The craft of sculpture combines geometry, math, anatomy and woodwork. Woodwork, as a special subject, begins in fifth grade and follows through twelfth grade. Students first complete a hickory carver’s mallet, a maple serving spoon, and a bowl or chest of various shapes and woods. The fundamental tools they use are hand saws, chisels, gouges, rasps, files and sandpaper. With these tools, the students learn to shape, smooth and polish wood. The underlying goal is to teach the students patience, perseverance and pride in their work.
After these three projects, the lessons help students develop drawing skills related to woodworking. Each student creates simple three-dimensional sketches that they can translate into solid forms of wood. Students carve a simple bird, fish or animal. During this time, students begin to learn more complex tools and techniques. They may learn to whittle, using a variety of knives, and the basic methods for finishing wood with oils, waxes and paints.
By seventh grade, students are challenged to further refine their skills through increasingly difficult designs. Students may work with scale models and caricatures. The class will introduce basic safety and use of power tools. By the end of the eighth grade, students complete a project involving scale modeling or creating a toy or mechanism with moving parts. The woodworking curriculum stresses realism with animal carvings. It teaches advanced techniques for hand tools and whittling knives. The lessons encouraged students to develop problem-solving skills in mechanical designs and woodworking techniques.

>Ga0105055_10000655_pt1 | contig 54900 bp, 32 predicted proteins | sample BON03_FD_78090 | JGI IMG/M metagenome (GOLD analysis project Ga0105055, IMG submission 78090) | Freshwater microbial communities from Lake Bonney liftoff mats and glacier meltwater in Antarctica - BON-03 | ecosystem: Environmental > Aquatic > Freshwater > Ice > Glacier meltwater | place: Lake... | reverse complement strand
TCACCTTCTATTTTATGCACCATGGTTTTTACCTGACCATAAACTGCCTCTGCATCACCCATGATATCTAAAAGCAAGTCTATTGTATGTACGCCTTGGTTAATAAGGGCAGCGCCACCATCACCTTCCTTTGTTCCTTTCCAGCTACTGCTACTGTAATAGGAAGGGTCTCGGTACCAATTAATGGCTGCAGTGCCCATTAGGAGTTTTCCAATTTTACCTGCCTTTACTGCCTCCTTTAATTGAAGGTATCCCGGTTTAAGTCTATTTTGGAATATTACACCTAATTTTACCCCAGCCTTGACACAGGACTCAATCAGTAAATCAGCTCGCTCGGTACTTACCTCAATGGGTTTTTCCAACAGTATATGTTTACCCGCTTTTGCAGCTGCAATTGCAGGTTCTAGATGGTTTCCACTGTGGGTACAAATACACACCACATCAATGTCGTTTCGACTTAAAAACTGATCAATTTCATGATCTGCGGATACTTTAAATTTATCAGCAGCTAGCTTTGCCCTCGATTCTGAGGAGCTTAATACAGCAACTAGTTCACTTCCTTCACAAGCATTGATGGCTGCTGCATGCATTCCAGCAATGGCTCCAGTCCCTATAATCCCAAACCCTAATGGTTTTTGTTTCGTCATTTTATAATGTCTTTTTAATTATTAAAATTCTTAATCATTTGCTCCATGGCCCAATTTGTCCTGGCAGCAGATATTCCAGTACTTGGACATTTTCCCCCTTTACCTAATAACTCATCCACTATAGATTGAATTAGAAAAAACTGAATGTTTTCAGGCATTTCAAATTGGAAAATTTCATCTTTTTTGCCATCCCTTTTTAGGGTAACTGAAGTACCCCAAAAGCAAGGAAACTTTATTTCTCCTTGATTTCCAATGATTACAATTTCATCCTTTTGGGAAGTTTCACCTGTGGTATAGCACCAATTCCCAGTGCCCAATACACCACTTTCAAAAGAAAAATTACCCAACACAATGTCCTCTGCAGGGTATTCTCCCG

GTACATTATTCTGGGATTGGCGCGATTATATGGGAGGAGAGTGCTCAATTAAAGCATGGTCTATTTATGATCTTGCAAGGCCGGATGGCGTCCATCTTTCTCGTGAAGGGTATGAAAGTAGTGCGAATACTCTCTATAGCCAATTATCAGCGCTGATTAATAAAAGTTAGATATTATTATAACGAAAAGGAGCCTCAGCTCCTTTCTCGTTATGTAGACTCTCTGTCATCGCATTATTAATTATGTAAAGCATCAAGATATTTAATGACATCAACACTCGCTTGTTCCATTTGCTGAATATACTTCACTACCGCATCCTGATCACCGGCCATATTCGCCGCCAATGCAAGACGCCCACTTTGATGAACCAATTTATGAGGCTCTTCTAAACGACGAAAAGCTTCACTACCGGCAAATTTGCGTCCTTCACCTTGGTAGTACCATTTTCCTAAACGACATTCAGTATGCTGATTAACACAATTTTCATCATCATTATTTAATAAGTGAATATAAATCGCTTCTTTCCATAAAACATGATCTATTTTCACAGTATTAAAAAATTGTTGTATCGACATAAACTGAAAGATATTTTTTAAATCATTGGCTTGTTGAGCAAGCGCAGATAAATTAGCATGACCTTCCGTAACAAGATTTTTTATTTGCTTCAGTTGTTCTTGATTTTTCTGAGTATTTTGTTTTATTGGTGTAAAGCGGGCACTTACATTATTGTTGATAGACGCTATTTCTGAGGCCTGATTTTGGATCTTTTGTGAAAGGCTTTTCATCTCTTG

High School students study woodwork for about seven weeks each year based on their block rotations. The ninth grade learns furniture working by building a simple four-legged stool. This is done using power tools including drills, saws and sanders. The goal is to give the students confidence, and teach woodworking skills and safe operation of machines and techniques.
The ninth-grade stools double as a community service project. The students decorate each one at a grade-appropriate level and give them to a class.
Tenth, eleventh and twelfth grade students complete a carved sculpture of the human form. This project is intended to complement the students’ science blocks in anatomy and physiology.
The carving will display a gesture and emotion intended to bring artistic expression into the scientific experience of the human form. This project requires all of the block time in these three final years of high school.